First, it’s GREAT if you get your “feedback” over the phone, because that frees you up to roll your eyes liberally, which I strongly encourage.
Second, what works best for me is smugness. That’s right, I KNOW that these people who are telling me what I have to change about the words I’ve sweated and bled over, are doing so not because they have more skill in writing or editing than I have, not because they’ve lived more fully within whatever it is I’m writing about,and not EVEN because they care more about the topic or the writing than I do.
No, they are just trying to “get the thing out” because it’s only one of 50 other things they have to do today. And really, people like that, why would I stress over what they think? Sure, I may have to consider their changes because they have some power in their little corner of corporate-land, but I am not going to let them irk me. Then “the man” wins, and that cannot be allowed.
When they call you, roll your eyes (alot) and then SAY things like “Uh-Huh” and “Hmmm, interesting” and “Something to consider” while inside your head you are THINKING “You are a cretin” and “Stupidest thing I ever heard” and “I may change it but it won’t be because of anything YOU ever suggested, twerp.” Just make sure you don’t get the lists mixed up!
P.S. All that stuff about: “When you prove your thoughtfulness, coherently explain the reasons behind your criticism, I’ll be fine. Indeed, if you help me improve my work, I will be grateful. And if you do this frequently enough over time, I’ll come to trust your judgment and look forward to hearing what you have to say”…
Yeah, don’t hold your breath! Trust me, go with smugness!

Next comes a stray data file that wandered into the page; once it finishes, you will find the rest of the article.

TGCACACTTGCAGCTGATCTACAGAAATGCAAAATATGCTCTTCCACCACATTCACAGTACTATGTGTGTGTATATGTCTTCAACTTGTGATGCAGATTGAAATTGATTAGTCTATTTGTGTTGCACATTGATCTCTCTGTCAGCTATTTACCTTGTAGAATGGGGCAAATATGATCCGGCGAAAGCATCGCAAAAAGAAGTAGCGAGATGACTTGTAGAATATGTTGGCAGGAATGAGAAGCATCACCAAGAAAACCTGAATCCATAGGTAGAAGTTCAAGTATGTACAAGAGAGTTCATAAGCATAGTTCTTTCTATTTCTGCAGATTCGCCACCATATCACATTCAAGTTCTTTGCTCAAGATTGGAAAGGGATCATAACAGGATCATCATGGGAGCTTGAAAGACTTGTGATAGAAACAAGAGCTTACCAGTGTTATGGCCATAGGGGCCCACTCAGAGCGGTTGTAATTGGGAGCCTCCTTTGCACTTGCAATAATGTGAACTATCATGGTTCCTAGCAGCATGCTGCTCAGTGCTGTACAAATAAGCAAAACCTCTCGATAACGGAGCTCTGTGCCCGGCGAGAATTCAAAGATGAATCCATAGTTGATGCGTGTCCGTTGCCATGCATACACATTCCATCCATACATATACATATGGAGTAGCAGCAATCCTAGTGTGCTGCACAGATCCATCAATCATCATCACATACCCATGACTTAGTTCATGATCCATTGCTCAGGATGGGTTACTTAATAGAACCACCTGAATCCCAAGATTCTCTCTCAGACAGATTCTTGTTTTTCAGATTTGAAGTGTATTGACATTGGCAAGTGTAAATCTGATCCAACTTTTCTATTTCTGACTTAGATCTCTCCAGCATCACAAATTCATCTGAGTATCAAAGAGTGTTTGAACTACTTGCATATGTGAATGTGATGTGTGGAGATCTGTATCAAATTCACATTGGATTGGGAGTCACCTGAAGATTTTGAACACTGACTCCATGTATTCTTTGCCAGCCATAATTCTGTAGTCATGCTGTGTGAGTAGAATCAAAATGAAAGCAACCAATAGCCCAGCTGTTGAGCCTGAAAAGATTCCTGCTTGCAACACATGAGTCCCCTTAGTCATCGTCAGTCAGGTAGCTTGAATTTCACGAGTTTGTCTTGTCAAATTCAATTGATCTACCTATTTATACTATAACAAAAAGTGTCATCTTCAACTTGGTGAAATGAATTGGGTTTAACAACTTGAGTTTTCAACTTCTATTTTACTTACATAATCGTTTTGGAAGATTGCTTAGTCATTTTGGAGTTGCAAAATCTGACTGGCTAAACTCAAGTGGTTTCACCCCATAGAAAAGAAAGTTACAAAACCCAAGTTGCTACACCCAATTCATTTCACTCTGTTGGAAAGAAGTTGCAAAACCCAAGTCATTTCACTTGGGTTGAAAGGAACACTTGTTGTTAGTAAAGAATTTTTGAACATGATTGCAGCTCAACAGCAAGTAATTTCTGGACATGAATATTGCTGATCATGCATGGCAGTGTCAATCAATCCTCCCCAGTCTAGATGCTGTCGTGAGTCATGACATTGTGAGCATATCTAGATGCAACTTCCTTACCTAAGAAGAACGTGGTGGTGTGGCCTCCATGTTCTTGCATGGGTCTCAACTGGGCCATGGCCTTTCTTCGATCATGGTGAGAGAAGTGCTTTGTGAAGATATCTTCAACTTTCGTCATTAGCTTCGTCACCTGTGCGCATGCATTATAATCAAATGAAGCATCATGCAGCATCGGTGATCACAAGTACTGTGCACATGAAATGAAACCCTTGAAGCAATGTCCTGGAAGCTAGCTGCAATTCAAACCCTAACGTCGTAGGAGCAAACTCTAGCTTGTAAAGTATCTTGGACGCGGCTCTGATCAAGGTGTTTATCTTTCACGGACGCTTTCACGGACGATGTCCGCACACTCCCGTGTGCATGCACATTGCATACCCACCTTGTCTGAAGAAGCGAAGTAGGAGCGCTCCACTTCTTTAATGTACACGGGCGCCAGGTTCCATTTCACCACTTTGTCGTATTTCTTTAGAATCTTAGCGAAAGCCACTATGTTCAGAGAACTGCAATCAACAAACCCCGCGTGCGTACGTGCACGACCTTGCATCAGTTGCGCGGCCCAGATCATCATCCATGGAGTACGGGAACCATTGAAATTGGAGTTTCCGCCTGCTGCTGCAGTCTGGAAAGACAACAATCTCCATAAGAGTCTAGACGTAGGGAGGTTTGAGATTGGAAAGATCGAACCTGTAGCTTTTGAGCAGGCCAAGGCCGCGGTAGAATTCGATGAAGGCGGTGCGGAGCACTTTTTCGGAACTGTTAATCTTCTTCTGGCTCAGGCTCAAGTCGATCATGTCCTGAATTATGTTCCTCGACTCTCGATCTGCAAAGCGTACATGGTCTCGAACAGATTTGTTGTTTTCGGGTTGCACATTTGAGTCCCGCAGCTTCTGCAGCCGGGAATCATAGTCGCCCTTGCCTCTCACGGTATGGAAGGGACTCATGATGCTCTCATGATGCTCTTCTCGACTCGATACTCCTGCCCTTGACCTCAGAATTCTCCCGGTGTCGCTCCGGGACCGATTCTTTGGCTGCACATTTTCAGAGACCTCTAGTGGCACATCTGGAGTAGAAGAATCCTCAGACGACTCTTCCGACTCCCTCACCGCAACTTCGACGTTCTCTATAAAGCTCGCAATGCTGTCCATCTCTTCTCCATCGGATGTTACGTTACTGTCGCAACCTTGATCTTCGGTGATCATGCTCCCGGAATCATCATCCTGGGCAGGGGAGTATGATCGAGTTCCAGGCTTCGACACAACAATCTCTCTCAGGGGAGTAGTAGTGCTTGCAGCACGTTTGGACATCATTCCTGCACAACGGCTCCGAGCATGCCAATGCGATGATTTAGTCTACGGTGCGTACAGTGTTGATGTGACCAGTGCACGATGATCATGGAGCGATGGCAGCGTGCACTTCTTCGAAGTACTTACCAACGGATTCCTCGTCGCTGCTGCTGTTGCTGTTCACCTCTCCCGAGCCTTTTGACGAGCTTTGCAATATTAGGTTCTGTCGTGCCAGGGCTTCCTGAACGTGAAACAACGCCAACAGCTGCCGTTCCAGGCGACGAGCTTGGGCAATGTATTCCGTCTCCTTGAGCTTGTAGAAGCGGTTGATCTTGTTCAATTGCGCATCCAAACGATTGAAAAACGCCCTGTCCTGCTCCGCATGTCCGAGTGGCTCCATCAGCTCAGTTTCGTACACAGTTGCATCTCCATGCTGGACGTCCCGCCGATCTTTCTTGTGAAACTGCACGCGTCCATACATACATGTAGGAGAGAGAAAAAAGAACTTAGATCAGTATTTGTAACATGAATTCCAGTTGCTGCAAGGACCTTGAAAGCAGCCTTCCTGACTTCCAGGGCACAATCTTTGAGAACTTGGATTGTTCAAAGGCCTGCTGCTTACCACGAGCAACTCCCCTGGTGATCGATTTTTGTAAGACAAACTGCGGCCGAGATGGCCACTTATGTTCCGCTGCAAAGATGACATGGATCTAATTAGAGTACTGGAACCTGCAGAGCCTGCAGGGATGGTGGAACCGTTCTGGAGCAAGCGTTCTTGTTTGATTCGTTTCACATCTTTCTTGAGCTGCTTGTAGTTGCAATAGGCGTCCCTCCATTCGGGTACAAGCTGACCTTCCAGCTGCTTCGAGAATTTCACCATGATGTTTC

David Murray says
Susan, Kristen, sound advice; but since I don’t always work for corporate philistines–and sometimes work with editors and publishers who are trying just as hard as I am to communicate–I do sometimes get really good advice. Not always, but more than half the time.
But I appreciate your highly developed finer skills–it would be fun to act this stuff out for an instructional video, wouldn’t it?–in pretending you appreciate the feedback!
Jane Greer says
Can I get an Amen? If there were any justice in this world, the people criticizing my writing would be good writers themselves, and we’d discuss our way to perfection. But there isn’t, they aren’t, and they get their feckless way because they’re paying. (That’s “feckless” with an “e.”)
Wait a sec. Why are you being given phycological tests to FREELANCE? It’s not like they’re trusting you with state secrets or asking you to be solely responsible for masses of schoolchildren. Why do you need phychological tests? For one thing, it’s not needed to do your job. For another, we writers are all NUTS by definition, right? I don’t get it.
David Murray says
Amy, two reasons:
1. I’ve got a pretty deep freelance relationship with these guys–working with various people on various projects; if you believe in psychological tests (which I pretty much told them I don’t) you’d definitely give one to someone with my role.
2. I think they wanted to verify that I was really a writer by making sure I came out crazy. I think I didn’t disappoint.